• Optimize existing particulate matter (PM) controls and achieve and maintain significant PM reductions
  • Comply with unit-specific emission rates for SO2, NOx­, and PM
  • Annually surrender any excess SO2 and NOx­ allowances resulting from the installation and operation of the pollution control devices required by the consent decree

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Pollutant Reductions

  • The use of FGDs is expected to reduce annual SO2 emissions by approximately 60,000 tons per year (compared to 2007 emissions)
  • The use of SCR and other NOx control technologies is expected to reduce annual NOx­ emissions by approximately 18,600 tons per year (compared to 2007 emissions)

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Health and Environmental Effects

The pollutants reduced under this settlement are known to have numerous adverse, significant environmental and health effects. Sulfur dioxides and nitrogen oxides can be converted to fine particulate matter once in the air. Fine particulates can be breathed in and lodged deep in the lungs, causing a variety of health impacts, including premature death. Other health and environmental impacts from the pollutants addressed in this settlement include the following:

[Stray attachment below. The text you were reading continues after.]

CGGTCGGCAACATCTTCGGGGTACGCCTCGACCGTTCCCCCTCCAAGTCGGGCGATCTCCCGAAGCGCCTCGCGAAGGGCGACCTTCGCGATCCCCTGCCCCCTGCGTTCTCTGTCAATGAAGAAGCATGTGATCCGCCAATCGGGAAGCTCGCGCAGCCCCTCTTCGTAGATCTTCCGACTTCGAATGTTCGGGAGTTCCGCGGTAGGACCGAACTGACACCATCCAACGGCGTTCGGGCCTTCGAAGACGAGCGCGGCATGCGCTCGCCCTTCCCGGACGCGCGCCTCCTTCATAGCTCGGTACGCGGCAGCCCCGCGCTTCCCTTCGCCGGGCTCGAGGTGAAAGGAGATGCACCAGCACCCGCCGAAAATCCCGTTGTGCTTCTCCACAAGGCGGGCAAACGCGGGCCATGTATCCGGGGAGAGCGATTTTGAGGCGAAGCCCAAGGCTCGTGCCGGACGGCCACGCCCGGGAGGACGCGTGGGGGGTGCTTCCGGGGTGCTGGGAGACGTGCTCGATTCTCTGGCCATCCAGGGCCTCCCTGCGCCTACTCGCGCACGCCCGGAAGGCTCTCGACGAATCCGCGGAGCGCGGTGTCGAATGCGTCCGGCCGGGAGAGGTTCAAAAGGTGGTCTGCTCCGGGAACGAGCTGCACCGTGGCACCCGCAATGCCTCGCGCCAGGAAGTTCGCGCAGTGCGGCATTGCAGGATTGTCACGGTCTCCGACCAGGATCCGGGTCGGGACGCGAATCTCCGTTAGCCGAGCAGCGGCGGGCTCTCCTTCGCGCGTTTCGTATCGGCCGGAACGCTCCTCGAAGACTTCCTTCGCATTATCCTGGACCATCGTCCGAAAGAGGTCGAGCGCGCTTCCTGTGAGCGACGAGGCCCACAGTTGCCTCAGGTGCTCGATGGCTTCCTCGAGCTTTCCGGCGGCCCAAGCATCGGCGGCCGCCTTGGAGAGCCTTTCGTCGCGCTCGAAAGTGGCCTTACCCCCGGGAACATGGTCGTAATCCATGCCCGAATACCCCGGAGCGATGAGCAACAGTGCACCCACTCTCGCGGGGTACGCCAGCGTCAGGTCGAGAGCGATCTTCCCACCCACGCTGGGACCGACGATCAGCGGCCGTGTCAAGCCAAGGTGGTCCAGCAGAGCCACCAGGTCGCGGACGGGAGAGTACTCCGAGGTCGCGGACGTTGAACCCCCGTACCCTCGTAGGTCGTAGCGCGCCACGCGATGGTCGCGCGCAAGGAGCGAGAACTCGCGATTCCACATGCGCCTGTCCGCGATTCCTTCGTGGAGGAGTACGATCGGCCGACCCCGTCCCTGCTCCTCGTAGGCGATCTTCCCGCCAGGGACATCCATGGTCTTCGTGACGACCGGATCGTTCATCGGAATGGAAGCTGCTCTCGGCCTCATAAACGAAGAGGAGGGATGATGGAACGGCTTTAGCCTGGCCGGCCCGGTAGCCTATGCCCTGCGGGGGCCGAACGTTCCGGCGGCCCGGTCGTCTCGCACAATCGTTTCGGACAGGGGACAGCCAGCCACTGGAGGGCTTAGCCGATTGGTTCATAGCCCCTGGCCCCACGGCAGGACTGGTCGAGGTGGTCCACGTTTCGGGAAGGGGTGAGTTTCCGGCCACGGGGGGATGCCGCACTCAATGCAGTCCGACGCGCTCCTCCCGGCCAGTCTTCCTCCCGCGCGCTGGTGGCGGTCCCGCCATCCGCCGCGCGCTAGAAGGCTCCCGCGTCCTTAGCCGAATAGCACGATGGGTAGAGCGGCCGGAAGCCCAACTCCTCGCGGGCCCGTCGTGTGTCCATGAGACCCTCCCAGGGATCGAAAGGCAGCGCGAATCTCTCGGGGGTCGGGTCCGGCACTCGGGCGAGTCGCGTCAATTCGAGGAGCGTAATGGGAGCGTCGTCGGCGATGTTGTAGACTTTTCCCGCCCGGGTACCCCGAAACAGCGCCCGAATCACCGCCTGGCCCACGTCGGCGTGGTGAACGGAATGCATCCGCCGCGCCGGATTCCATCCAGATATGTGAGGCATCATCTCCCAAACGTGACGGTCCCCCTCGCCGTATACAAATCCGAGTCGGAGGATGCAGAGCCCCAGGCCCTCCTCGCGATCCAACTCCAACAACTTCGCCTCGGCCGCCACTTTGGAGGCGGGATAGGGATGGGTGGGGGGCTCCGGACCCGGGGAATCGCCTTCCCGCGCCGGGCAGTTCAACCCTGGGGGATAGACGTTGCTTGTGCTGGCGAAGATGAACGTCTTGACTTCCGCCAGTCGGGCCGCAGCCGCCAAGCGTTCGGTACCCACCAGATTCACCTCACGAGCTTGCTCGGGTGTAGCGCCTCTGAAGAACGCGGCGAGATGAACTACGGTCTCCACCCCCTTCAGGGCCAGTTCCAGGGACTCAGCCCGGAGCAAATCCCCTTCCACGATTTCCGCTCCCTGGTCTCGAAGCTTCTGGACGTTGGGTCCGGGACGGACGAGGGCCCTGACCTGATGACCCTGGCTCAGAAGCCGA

• Sulfur Dioxide - High concentrations of SO2 affect breathing and may aggravate existing respiratory and cardiovascular disease. Sensitive populations include asthmatics, individuals with bronchitis or emphysema, children and the elderly. Sulfur dioxide is also a primary contributor to acid deposition, or acid rain.
  • Particulate Matter - Short term exposure to particulate matter can aggravate lung disease, cause asthma attacks and acute bronchitis, may increase susceptibility to respiratory infections and has been linked to heart attacks and premature mortality.
  • Nitrogen Oxides - Nitrogen oxides can cause ground-level ozone, acid rain, particulate matter, global warming, water quality deterioration, and visual impairment. Nitrogen oxides play a major role, with volatile organic chemicals, in the atmospheric reactions that produce ozone. Children, people with lung diseases such as asthma, and people who work or exercise outside are susceptible to adverse effects such as damage to lung tissue and reduction in lung function.

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Environmental Mitigation Projects

This settlement also requires Westar to spend $6 million on environmental mitigation projects to address the impacts of past emissions. The $6 million may be spent on the following projects identified in Appendix A of the Consent Decree:

  • Clean diesel retrofit project for vehicles owned by or operated for public entities in Kansas
  • Third party wind generation that will result in the reduction of criteria pollutants and greenhouse gases, and provide electricity to a school or nonprofit
  • Advanced truck stop electrification to reduce harmful emissions from idling trucks